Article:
But if we look at silver adjusted for real inflation based on ShadowStatistics, the $50 high in 1980 would equal to $950 today. So silver at between $600 and $1,000 is not an unrealistic target.

So silver has the potential to go up between 24x and 40x from today’s $25 price. 

A wealth protection asset with such a profit potential must be the investment of the decade.

This might sound like sensational fantasy targets but that is far from the case. As I have shown, the inflation adjusted price is $950 so these levels are not unrealistic, especially when the supply and demand situation is taken into account.

But investors must understand that silver is extremely volatile so the corrections will be frightening. 

Silver is not for the faint hearted.

Most importantly, silver should be bought for wealth preservation purposes and not for speculation. 

Therefore it must be held in physical form outside a fragile banking system. 

lunes, noviembre 02, 2020



... If It’s Open

Thoughts in and around geopolitics.

By: George Friedman

I returned from a trip to South Korea about three weeks ago. Since then, I went to the bank once and to the supermarket on a mad lark. I have reached the point we used to call cabin fever but which I now call the Corona Crouch. 

The Corona Crouch is a defensive posture that decreases your risk of getting a disease but increases your chance of going mad, and not in a good way. It does not lead to brilliant insights on the nature of the universe; it leads to a seething rage at a world out of control.

My wife and I have discussed doing something daring. 

It begins with leaving the house, getting in the car, driving someplace and doing something, preferably surrounded by people also doing something. 

There is a town west of us called Fredericksburg, which I may have mentioned before. 

It was settled in the 1840s by German liberals fleeing a failed rebellion. 

Its residents spoke German until after World War II, and it is still filled with German restaurants and flags. 

It was also the birthplace of Chester Nimitz, commander of U.S. naval forces in the Pacific during World War II. Fredericksburg has a main street to walk up and down, stores and restaurants. 

It also has the National Museum of the Pacific War, which is both appropriate and superb, a rare combination.

We live in a region of Texas best described as lovely. That by definition precludes interesting things to see, unless seeing a hill two hills over counts. No matter how comfortable our house or how welcoming our land, life requires that there be more.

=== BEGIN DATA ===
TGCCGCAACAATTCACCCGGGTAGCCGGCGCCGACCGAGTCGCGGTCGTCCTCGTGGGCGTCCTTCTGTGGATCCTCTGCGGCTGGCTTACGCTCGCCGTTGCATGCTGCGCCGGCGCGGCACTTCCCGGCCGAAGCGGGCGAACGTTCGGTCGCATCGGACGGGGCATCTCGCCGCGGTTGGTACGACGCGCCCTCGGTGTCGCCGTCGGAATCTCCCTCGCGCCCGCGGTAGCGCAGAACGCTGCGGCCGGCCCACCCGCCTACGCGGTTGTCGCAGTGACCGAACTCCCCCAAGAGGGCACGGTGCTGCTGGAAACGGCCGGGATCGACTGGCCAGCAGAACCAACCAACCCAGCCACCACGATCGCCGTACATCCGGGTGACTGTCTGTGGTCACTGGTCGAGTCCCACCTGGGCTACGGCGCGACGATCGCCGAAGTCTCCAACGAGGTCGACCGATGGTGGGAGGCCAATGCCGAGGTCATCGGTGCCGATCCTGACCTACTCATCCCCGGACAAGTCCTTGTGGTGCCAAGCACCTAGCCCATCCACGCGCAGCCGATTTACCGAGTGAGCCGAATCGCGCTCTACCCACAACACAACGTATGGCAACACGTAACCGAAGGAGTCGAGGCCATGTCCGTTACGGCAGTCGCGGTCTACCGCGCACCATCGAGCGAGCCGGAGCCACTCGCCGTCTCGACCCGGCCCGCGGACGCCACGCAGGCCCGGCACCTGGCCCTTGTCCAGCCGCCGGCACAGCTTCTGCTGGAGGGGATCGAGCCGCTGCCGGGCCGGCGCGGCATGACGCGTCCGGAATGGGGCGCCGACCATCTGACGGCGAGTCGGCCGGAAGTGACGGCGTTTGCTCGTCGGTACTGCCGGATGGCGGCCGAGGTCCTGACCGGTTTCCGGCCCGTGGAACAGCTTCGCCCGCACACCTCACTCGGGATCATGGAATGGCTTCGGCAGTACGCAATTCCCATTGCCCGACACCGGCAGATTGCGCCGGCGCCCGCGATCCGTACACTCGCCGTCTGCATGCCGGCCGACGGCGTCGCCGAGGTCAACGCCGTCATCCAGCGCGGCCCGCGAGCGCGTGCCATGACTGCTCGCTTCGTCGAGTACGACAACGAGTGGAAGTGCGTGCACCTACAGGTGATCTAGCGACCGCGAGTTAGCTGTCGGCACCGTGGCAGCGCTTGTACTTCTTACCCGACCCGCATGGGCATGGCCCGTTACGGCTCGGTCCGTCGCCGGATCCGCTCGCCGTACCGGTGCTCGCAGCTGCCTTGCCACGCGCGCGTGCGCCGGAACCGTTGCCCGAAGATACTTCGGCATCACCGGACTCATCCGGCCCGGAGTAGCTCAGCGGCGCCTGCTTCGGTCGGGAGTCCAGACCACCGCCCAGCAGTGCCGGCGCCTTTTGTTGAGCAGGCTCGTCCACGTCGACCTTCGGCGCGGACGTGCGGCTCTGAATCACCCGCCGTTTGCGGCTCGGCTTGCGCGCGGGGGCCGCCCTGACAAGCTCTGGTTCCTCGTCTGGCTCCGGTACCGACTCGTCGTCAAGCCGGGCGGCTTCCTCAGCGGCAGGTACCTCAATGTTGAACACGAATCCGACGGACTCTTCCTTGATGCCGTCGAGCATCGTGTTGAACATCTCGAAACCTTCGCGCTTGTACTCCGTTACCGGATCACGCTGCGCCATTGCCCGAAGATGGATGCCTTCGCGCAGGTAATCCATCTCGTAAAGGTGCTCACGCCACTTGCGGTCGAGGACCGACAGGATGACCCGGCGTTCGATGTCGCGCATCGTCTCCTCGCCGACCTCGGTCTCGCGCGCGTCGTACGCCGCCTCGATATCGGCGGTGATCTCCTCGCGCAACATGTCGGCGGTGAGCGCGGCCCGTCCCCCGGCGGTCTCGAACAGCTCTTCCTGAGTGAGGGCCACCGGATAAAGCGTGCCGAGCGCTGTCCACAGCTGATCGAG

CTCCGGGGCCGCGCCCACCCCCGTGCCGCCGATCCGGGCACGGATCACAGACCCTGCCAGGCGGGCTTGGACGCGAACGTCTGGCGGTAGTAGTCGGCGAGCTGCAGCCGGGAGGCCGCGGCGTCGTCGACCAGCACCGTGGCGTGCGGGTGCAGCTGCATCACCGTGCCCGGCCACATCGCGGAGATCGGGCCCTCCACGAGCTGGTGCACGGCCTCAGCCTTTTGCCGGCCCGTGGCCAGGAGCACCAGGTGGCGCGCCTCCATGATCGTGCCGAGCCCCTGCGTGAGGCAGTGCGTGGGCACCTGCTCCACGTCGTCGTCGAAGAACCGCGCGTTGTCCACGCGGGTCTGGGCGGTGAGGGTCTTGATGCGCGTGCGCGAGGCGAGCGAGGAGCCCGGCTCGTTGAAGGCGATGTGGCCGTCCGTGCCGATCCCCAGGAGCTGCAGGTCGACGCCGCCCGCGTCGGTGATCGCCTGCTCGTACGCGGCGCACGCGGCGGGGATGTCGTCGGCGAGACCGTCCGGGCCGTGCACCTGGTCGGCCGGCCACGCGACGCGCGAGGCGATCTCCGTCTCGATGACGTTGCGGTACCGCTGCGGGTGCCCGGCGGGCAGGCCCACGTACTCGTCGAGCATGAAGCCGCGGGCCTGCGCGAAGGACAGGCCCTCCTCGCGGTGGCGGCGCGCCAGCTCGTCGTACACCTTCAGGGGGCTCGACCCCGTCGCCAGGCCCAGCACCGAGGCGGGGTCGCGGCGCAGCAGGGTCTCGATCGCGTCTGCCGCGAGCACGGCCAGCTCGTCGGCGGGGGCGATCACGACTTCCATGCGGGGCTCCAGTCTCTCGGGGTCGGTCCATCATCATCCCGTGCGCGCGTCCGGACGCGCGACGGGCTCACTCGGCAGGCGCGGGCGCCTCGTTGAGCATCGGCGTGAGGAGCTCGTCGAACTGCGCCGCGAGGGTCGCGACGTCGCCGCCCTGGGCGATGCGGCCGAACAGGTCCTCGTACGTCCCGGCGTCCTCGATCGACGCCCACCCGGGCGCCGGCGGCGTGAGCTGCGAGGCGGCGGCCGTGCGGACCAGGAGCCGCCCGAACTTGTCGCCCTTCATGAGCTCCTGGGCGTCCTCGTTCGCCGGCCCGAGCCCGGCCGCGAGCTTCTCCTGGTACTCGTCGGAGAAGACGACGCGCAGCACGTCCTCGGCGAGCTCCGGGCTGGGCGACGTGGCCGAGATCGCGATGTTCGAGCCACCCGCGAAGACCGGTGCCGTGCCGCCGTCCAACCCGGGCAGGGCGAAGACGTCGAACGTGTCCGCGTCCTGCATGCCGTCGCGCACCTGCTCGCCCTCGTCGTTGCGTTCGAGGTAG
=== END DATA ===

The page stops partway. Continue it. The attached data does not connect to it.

And thus the discussion of where to go. My wife suggested the Pacific War museum, which we have seen many times but not since the Corona Crouch began. 

Only after we started planning the trip did she qualify the visitation with “… if it’s open.” 

She then suggested our favorite hotel in San Antonio adding, “… if it’s open.” It hit me that the banner above the Corona Crouch should read “... if it’s open.” 

Every thought of living differently for a day ended in what must be the motto of our time: “… if it’s open.”

Jean-Paul Sartre wrote a book called “No Exit” about an endless conversation from which there was no exit. I have been a part of such discussions, where I considered hurling myself from a window as a reasonable alternative. 

There is also a French term known as “ennui,” a sense of listlessness and indifference to all things that arise out of the emptiness of life. The French were well prepared for our time with a philosophy and a name for what we experience.

My wife and I have lived in places where we had only each other to talk to but never in a place where there was no exit, and where the question is not whether we can leave but whether there is an exit. Whether or not we might be prepared to take risks, the world is now designed to prevent us from doing so. 

We are responsible not only for ourselves but for the rest of the world, and so the world has shut its doors. What else can we do, save read Sartre again and hope we have become sufficiently sophisticated to be in the grips of ennui rather than ticked-off and bored.

There is a dimension of freedom I never considered until now: the right to assume that things that should be open are open, and the right to enter them if I have money, and no other qualification. That is gone. I cannot assume that a place is open because it should be, nor that I am free to choose. 

I am now assuming people to be infectious and must act as if I am, and the places I go may no longer welcome me or no longer exist. In the past half-year or so, the landscape of my life has shifted so much that it is difficult to navigate. The buildings are there, but what they mean has changed.

COVID-19 is real. Aside from the Crouch, the medical establishment has no solution for it yet It’s as if sergeants were training bots how to move and shoot. It is all they have, and it’s what we must do. But it should not be thought for a moment that we are being kept safe. We are safe from the virus perhaps, but the Europeans, having been praised for their rigor, now have also discovered that doesn’t mean you have an exit. 

I have a powerful and odd marriage that has endured far worse and this is no challenge, but I wonder how many other marriages will find that there is an exit, how many friendships will wither, how many hopes for the future collapse as businesses built with hope close their doors forever. 

As we crouch from the disease, we must be aware of the price that is being paid. The casual chat in the usual bar is gone, and with it boasts and flirts. 

Of course we can all return to it … if it's open.